Evelyn Segal, a visitor to Jackson Pollock's studio on September 25, 1949, noted in her journal that she saw there an unusual work in which simple nonnatural forms had been cut into a masonite panel. These were definitely r ecessed, having been gouged out as if the surface were a huge linoleum block. Segal observed that, although Pollock continued the paint sparingly onto the recessed parts, he left the backing mostly empty to provide another color a nd texture. She was certainly referring to Number 7, 1949 a work exhibited at Janis six years later as Out of the Web. A view of his studio shot a few months prior to Segal's visit shows that Pollock's original intention with this work had been more conventional. In this picture Number 7 is seen propped against the barn wall, seemingly finished, with its intricate surface intact. The extreme thickness of the work, which was comprised of a more than typical number of layers, seems to have made Pollock doubtful of its success. He may have concluded that the only remedy for saving the work might be to apply the technique of the cut-out collages.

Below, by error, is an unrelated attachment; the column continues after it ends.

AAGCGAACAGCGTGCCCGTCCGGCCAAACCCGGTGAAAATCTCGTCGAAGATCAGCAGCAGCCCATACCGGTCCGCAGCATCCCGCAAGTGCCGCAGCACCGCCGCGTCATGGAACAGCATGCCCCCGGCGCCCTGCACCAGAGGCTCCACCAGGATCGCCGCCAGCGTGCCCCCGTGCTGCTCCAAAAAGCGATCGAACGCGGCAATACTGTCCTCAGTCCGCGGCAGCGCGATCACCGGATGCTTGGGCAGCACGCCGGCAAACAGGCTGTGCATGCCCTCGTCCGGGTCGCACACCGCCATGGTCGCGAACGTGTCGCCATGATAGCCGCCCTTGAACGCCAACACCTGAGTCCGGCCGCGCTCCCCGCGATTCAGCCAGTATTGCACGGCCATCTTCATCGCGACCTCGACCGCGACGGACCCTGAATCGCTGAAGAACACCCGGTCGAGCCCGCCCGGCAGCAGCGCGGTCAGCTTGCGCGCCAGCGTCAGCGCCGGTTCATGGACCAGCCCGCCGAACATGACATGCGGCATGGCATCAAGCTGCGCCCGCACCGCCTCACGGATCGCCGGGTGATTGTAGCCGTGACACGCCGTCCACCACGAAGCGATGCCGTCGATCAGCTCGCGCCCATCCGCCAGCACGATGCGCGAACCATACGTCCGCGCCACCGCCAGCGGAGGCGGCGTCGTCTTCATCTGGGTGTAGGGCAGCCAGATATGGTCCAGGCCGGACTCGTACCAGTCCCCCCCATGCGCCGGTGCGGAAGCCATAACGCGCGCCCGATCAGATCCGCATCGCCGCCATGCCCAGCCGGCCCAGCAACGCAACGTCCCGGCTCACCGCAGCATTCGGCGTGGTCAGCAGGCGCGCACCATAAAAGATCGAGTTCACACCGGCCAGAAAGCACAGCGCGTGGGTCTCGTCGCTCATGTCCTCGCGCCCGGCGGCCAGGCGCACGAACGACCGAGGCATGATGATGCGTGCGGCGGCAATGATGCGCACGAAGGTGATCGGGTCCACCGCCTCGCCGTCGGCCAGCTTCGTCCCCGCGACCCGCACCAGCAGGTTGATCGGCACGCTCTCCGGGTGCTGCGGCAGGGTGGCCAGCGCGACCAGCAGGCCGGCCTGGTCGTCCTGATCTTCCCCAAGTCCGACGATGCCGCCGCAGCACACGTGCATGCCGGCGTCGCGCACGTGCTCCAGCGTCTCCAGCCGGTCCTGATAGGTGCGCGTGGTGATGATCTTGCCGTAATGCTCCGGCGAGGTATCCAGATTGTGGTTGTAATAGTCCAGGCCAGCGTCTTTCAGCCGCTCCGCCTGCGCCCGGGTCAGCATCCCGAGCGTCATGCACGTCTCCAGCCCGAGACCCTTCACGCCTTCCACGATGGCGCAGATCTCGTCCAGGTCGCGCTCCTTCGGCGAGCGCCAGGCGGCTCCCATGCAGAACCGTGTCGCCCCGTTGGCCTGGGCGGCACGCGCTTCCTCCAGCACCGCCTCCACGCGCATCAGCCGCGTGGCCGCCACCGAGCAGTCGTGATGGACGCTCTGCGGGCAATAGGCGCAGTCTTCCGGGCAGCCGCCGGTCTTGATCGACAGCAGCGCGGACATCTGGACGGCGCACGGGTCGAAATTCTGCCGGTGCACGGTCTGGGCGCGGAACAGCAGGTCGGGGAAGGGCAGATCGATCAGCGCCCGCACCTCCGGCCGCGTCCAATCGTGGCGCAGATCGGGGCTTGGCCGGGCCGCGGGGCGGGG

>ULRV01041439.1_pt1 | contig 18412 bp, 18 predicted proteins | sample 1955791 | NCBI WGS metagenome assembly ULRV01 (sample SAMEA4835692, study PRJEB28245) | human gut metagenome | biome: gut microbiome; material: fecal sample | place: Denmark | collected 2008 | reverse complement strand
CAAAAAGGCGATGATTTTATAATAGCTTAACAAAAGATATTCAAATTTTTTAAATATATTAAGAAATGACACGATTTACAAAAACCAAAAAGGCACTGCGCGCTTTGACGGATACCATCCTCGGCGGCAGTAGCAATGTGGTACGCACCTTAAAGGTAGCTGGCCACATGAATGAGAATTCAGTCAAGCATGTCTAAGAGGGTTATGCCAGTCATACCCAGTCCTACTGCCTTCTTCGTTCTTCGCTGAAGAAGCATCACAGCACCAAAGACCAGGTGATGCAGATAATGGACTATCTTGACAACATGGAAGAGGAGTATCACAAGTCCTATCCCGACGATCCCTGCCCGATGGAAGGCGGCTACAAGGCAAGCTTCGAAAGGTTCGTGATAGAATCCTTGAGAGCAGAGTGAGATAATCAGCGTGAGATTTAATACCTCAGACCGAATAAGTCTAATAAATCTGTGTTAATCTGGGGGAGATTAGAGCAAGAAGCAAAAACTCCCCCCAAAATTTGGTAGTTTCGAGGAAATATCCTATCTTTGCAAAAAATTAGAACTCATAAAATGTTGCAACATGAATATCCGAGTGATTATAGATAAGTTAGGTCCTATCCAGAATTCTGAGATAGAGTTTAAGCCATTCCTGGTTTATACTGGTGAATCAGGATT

Only vaguely biomorphic, the absent areas in Out of the Web do not represent human beings as clearly as they did in the small works on paper. That at least one was intended as a dancing figure is suggested by the fact that Pollock glued its remnant onto a piece of wood, attached strings to it and gave it to John Bernard Myers for use as a puppet. Another difference from the smaller cut-out works is that there is no intervening layer in Out of the Web; Pollock scraped and then extracted sections of pigment directly from the masonite - a reversal of his method and intentions in many of the earlier works, where he began with imagery he would later expunge. Here the shapes only implied in previous pouringes are "unveiled," their mystery heightened as the result of this unexpected exposure.